Saturday 17 March 2018

Theresa May to trigger Article 50 within two weeks despite suffering Brexit bill defeat

British Prime Minister Theresa May. Photo: AFP/Getty Images
British Prime Minister Theresa May. Photo: AFP/Getty Images

Gordon Raynor and Colm Kelpie

A defiant British Prime Minister Theresa May is determined to push ahead and trigger Article 50 within two weeks as planned despite the House of Lords inflicting her first parliamentary defeat over Brexit last night.

Peers voted to amend the bill to force the UK government to guarantee the rights of EU citizens living in Britain. Seven Tory peers backed the amendment.

However, Ms May is confident it will be rejected by the House of Commons later this month and Downing Street insisted the timetable for opening negotiations to leave the EU remained unchanged.

Lords who voted to alter the bill were accused by critics of "playing with fire", pointless "posturing" and "a disservice to the national interest".

The scale of the government's defeat in the Lords, where the proposal to amend the bill was passed by 358 votes to 256, prompted speculation Ms May could face a fresh Tory rebellion when the bill returns to the Commons. Conservative whips are confident, however, that no more than a handful of Tory MPs will support the amendment.

The prime minister has already told MPs that she wants to protect the rights of the three million EU citizens living in the UK, but will only issue that guarantee once the EU has granted reciprocal rights to the 900,000 Britons living in member states.

Labour's amendment to the EU (Notification of Withdrawal) Bill, tabled with Liberal Democrat and crossbench support, calls for ministers to bring forward proposals ensuring the rights of EU citizens living in the UK will continue post-Brexit, within three months of triggering Article 50.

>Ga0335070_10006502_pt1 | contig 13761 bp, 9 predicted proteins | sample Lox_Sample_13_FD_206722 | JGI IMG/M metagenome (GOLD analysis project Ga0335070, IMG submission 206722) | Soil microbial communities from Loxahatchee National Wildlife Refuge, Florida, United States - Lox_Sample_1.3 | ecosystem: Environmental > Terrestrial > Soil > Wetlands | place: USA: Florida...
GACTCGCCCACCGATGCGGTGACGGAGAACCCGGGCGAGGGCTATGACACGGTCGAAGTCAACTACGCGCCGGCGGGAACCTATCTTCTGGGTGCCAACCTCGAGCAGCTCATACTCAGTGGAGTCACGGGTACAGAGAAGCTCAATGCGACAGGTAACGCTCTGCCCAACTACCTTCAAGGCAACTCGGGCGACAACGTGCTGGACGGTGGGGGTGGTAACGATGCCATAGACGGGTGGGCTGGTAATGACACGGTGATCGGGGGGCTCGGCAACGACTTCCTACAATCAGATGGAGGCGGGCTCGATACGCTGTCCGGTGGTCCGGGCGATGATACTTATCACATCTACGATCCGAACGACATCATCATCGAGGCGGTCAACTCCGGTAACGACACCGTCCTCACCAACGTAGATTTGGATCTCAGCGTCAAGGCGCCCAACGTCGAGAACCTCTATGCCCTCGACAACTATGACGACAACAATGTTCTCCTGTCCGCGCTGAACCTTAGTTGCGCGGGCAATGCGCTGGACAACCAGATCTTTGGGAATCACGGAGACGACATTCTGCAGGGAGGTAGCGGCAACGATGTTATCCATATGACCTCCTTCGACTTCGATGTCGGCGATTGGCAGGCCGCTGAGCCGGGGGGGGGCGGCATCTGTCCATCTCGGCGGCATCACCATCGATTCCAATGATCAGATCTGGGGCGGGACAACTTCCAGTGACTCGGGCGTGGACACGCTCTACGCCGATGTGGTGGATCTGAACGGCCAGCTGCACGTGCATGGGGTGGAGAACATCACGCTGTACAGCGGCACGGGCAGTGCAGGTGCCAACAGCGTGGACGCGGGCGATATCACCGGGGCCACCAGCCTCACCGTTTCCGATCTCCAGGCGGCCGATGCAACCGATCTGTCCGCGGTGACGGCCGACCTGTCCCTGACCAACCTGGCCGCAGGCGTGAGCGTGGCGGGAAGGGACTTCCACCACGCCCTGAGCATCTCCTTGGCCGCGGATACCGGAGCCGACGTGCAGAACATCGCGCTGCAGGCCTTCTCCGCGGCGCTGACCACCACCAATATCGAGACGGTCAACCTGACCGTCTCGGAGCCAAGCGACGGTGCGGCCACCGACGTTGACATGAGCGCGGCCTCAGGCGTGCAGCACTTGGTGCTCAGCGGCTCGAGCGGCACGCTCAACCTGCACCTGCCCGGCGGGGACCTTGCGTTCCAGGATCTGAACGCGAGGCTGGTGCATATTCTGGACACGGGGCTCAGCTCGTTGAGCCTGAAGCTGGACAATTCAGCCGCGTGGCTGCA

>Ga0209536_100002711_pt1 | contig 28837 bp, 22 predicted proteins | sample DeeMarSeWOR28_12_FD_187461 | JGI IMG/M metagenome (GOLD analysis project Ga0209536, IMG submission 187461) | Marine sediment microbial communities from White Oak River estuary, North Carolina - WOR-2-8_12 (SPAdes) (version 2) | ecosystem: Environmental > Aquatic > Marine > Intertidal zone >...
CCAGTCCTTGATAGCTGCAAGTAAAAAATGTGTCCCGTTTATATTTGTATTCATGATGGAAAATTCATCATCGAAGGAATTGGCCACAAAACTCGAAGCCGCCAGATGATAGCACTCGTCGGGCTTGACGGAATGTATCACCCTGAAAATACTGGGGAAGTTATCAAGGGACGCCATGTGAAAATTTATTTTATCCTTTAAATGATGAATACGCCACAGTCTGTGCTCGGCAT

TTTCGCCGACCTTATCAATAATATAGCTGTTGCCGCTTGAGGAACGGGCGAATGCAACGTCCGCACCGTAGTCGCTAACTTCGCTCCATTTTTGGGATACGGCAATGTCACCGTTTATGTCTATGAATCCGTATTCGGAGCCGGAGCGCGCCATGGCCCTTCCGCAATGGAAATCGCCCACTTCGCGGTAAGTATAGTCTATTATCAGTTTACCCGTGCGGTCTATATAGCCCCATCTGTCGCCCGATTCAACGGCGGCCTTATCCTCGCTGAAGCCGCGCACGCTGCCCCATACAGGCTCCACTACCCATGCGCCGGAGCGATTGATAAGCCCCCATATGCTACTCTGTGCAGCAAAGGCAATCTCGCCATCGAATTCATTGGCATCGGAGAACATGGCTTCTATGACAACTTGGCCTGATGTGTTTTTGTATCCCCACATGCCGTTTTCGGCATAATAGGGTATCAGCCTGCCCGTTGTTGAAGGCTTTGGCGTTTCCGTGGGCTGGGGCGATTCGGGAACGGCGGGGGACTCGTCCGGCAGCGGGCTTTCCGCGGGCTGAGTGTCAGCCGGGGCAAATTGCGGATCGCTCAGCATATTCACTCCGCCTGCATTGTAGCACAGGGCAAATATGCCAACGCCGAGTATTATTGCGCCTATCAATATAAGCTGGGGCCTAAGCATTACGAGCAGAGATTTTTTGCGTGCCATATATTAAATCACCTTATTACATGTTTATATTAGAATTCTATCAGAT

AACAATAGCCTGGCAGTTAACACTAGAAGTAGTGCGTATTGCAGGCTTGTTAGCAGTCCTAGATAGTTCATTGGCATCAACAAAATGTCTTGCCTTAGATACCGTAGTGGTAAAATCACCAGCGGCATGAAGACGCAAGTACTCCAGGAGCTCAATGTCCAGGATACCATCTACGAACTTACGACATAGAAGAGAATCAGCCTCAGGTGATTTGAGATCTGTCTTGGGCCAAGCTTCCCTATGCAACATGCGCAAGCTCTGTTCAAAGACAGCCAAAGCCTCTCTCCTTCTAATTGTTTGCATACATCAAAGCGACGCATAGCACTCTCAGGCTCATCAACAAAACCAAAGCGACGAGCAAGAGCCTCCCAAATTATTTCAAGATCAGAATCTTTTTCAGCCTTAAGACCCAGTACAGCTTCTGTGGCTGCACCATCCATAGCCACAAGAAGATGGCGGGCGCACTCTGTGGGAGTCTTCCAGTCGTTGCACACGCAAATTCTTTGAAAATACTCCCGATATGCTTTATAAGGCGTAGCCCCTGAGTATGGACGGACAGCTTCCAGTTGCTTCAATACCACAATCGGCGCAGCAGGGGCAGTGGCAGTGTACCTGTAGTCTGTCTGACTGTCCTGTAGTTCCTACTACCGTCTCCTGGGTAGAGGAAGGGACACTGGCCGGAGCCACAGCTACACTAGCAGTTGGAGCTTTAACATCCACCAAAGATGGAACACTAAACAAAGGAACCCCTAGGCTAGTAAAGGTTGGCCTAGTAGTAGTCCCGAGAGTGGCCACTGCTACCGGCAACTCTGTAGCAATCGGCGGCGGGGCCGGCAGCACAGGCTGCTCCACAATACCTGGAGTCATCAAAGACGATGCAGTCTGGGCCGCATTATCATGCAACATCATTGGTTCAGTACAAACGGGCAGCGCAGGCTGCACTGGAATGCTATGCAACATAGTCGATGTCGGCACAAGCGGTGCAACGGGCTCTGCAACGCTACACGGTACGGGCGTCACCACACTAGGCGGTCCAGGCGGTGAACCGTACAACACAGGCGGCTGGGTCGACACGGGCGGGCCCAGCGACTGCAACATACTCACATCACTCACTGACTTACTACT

Ms May intends to notify the EU of Britain's intention to leave on March 15, triggering two years of negotiations that would end with Brexit in 2019.

Meanwhile, the European Commission is outlining five scenarios for the future direction of the EU without the UK, from one centred on the single market only to a more federal approach.

The scenarios outlined in the policy paper published yesterday will form the backdrop for talks when EU leaders meet in Rome at the end of the month for a summit marking the 60th anniversary of the signing of the Treaty of Rome.

European Commission president Jean-Claude Juncker said it was time for a "united Europe of 27 to shape a vision for its future".

The first scenario envisages the EU simply carrying on as it is. The second focuses solely on the economic benefits of the single market, in the event that there is a lack of agreement on closer co-operation on areas from migration, to security, to defence.

The third scenario builds on the first, and talks of "coalitions of the willing" in which states that want to, can do more together in specific areas.

The fourth scenario focuses on doing much less, but more efficiently, and allowing member states to have more freedom at national level. But it still envisages new institutions, including a European Telecoms Authority and a European Counter Terrorism Agency.

The final scenario is the most ambitious. That would see EU states pooling more power and resources. In this case, decisions would be agreed faster at European level and be more rapidly enforced. (© Daily Telegraph, London)

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